It’s possible that in the case of Smith-Fields, there was nothing that Bumble could have done to keep her safe, but the incident highlights the moral responsibility that dating apps have when it comes to the criminal activity that occurs through use of these platforms. That responsibility starts by taking the reports of users seriously, and responding quickly and meaningfully.
The reality is that when these platforms don’t take reports seriously, offenders are allowed to continue to use the apps for criminal purposes. In the end, it leads to crimes that could have been prevented if action had only been taken sooner.
No, the app can’t control that
By Ari Forcelle
People have been using dating sites since the first one, kiss.com, which was launched in 1994, later followed by match.com in 1995. Today, dating apps are a common way individuals can swipe through candidates to find their ideal match in a significant other(s).
There are many dating apps that are popular today such as, Bumble, Tinder, OkCupid and Hinge. Along with these popular dating apps comes a lot of trust, vulnerability and risk.
Dating apps can help to suggest behavior that shouldn’t be posted online. However, they cannot monitor what each individual selectively chooses to post. In the same breath, they also cannot control and or monitor whether individuals plan to meet in person and decide to go on a date.
To preface, in no way should victims be blamed for the unfortunate crimes that have occurred as a result of meeting someone from a dating app. However, the apps themselves should not be to blame.
The Communications and Decency Act (CDA), implemented in 1996, ensures that dating apps are not held responsible for what the users of these accounts both say and do online.
Today, as social media is in almost every corner of our lives, one needs to monitor and be wary of what they are sharing online.
The problem today is that dating apps make it too easy to disclose private information. This information can be something that seems minor such as your surname, place of employment, your hometown or current place of residence.
Nonetheless, “it always bears repeating – abuse is always the fault of the abuser,” wrote freelance journalist Nell Frizzell. Likewise, “rape is always the fault of the rapist.”
It is important to notice that romantic connections are not only found and formed on dating apps. Other social media platforms also pose as places for these same connections to occur.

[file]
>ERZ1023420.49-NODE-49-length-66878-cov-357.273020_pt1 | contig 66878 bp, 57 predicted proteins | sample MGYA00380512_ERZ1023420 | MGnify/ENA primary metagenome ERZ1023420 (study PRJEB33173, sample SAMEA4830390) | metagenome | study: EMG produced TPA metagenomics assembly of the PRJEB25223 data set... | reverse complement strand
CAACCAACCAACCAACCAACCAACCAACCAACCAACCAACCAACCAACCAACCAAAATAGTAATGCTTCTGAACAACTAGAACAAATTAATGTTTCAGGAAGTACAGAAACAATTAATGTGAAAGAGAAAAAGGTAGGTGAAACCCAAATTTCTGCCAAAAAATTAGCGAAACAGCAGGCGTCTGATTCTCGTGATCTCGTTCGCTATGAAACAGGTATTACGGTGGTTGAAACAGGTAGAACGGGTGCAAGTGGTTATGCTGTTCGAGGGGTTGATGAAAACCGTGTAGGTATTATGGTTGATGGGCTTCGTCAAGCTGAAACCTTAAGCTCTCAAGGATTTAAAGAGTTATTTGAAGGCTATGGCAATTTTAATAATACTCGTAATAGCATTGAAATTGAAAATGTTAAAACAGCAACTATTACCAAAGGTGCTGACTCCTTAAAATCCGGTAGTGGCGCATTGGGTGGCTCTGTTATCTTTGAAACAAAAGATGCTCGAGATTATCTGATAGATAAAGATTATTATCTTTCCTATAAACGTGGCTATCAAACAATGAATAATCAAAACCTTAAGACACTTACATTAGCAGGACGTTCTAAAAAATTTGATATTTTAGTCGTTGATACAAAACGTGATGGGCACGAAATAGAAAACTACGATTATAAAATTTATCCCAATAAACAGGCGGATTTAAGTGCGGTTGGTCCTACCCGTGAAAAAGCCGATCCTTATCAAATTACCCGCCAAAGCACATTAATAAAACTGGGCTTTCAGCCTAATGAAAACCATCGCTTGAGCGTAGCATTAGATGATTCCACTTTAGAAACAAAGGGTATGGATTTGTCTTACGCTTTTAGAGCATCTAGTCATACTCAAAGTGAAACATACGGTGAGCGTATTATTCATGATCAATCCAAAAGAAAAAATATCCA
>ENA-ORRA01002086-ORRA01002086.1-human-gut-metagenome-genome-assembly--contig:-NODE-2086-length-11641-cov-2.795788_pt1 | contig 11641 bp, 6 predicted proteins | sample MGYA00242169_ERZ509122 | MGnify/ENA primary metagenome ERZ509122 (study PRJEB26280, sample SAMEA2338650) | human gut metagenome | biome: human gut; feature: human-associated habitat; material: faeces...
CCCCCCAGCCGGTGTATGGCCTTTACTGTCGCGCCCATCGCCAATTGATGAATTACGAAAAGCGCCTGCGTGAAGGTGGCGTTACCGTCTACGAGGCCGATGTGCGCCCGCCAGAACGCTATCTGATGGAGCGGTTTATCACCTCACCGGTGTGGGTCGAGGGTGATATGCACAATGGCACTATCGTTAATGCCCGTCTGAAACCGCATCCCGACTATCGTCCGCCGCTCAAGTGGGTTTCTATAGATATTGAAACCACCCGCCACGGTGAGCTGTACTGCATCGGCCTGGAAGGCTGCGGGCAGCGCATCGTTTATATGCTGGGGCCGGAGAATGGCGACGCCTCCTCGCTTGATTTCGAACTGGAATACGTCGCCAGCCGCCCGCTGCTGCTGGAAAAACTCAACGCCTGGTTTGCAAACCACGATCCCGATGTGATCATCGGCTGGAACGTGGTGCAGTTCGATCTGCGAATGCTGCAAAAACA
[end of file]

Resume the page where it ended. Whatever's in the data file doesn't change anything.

According to Frizzell, a freedom of information request from 2016 revealed that crime accusations, specifically surrounding Facebook and Twitter, saw a variation between 19%-21% increase over two years.
Self-monitoring of personal information that is shared on social media is something everyone needs to do before they share, post or edit their accounts.
Along with self-monitoring, individuals need to be vigilant when communicating on all social media platforms with anyone. Although it may seem as though this person knows a lot, at the end of the day, they only know the information they found online. This person is a stranger and that should be something that stays prevalent in everyone’s mind.
Think of it this way — imagine being out in public at a grocery store. While choosing which milk to get, an individual approaches and starts talking. Amidst conversation, they start to ask personal questions, such as if someone else is accompanying today’s errands.
At this moment, one would probably run through a mental list of red flags and come to the conclusion that it is never safe to admit one is alone. If at any moment there is a feeling of discomfort, whether in person or online, one should immediately evaluate the situation.
“Always trust your instincts,” said UCF Police Department Detective Agustin Gonzalez. “If something sounds too good to be true, it probably is.”
At the end of the day, people are the ones who both commit and are responsible for criminal activities, not dating apps or other social media. The criminals remain the ones to blame.